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Embedded systems programmers need to think about implementation details
This entry will go yet one step deeper into what kind of challenges embedded systems programmers need to solve, offering a very practical example. The example dates back to a time 30 years ago and has not been valid for a long time now due to the development of processors, but nevertheless demonstrates what it means to write software for an environment where not only “what” but also “how” matters. It may sound extreme and distant, but there is something in it to generalize and to make a point in today’s world, too.
Most embedded systems programming is far from being as extreme as this example, and, on the other hand, this is not related to embedded systems only. This example is actually more related to driver programming, and drivers are an essential part of any computer system, not just of embedded systems. Every time a new technology is introduced that requires new hardware, there is need for writing driver code. Nevertheless, this is about the significance of implementation details, and embedded systems programmers need to think about them more often than many other programmers do.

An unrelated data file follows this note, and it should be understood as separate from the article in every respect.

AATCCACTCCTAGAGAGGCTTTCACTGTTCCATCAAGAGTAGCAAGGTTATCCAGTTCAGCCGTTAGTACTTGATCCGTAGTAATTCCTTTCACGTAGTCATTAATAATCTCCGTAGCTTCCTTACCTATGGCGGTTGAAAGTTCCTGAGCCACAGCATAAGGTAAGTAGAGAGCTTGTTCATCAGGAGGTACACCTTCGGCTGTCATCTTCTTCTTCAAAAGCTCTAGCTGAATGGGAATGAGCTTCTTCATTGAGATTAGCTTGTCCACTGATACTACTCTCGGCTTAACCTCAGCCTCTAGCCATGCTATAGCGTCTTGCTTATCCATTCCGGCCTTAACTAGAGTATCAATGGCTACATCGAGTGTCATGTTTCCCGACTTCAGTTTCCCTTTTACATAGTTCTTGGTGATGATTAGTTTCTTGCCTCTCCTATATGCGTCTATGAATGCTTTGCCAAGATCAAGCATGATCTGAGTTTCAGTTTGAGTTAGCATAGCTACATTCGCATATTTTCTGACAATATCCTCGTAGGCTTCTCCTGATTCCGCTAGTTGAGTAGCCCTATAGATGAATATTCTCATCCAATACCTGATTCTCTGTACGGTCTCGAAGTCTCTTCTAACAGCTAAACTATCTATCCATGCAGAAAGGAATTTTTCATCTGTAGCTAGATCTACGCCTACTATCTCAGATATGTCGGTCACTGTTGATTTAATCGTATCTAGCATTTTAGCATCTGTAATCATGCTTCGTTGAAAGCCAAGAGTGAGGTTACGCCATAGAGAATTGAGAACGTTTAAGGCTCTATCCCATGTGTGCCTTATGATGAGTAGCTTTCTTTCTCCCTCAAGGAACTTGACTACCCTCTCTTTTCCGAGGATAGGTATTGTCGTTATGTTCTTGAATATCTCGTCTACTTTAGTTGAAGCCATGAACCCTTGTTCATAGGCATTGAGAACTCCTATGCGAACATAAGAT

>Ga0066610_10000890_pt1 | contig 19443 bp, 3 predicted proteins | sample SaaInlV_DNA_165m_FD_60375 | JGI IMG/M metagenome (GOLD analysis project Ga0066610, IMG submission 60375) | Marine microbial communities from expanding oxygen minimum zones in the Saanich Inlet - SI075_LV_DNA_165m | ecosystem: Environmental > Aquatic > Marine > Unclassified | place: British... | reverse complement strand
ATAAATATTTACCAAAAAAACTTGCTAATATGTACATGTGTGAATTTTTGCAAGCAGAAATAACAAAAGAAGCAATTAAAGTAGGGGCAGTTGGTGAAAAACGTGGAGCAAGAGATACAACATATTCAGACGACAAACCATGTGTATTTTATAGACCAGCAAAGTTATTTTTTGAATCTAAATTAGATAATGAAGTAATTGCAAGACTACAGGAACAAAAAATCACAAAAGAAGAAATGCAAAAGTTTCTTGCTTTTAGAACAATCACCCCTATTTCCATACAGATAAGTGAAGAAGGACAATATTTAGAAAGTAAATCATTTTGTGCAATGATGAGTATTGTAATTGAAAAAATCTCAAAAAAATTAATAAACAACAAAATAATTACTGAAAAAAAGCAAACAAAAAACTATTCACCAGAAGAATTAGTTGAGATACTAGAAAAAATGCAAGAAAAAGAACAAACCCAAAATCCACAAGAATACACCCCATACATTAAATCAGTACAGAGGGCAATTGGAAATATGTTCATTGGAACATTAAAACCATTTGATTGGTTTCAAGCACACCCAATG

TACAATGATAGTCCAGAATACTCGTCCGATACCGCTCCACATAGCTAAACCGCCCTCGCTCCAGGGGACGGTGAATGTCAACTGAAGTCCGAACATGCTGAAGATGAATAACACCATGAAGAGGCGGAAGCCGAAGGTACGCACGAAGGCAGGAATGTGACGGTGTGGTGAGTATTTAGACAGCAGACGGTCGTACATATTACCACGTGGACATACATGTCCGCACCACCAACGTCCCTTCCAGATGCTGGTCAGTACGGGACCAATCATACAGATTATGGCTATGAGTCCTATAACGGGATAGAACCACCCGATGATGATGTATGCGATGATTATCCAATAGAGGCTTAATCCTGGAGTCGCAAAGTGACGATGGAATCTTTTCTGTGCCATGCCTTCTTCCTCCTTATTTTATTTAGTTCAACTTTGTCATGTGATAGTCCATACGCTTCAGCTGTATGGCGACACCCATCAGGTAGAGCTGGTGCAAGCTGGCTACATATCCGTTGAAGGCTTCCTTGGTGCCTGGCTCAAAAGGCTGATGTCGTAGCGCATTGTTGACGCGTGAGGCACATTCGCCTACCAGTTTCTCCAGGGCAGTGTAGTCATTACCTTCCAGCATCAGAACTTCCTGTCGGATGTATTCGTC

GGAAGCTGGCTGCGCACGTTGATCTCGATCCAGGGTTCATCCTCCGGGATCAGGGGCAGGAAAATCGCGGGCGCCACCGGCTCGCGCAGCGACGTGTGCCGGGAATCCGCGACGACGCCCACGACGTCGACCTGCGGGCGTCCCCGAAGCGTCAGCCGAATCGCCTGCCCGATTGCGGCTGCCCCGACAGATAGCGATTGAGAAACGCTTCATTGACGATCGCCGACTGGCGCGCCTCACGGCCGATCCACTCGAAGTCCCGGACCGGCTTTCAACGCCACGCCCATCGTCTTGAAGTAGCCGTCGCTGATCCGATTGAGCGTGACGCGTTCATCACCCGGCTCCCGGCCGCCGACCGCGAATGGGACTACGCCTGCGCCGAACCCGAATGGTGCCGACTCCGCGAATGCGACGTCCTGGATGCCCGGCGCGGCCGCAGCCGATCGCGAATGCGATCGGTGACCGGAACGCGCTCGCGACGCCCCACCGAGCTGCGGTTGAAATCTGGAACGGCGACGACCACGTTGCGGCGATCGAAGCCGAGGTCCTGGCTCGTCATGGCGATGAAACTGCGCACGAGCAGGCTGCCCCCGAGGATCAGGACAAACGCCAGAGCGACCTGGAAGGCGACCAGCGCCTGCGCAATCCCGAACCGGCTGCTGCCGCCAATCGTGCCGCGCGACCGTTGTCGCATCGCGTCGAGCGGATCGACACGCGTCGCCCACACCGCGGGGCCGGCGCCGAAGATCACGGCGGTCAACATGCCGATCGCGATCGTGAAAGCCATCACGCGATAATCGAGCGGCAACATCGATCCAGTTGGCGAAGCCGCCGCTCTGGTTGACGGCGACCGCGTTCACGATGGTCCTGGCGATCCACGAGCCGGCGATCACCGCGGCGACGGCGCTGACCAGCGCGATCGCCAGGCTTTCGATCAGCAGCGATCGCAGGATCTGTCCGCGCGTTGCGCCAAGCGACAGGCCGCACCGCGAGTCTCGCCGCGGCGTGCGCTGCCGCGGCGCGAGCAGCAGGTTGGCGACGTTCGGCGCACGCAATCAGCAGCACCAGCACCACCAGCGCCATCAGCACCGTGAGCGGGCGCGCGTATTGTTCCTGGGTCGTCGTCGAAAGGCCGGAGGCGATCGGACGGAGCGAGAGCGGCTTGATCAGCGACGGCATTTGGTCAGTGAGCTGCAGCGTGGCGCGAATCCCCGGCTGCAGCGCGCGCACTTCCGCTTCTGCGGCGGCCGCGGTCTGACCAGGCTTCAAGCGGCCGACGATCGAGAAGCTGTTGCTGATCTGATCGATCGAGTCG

Replacing multiplications with bit shifts
In 1987, long before HD as a graphics standard was even heard of, something called MCGA was introduced and became quite popular in some applications like games. It offered a resolution of 320x200 pixels, which is worse than TV before HD, but it made drawing graphics easier than many other standards back then did.
The picture seen on the screen was represented to programmers as an array of 64000 bytes, or integers that can have value 0-255, each value corresponding to some color. The first 320 bytes represented the first line of pixels on the screen, the next 320 bytes the second line and so on. Thus, to draw a pixel, the programmer would calculate its index with formula index = y * 320 + x and then set the byte at that index to a value corresponding to the color to draw with.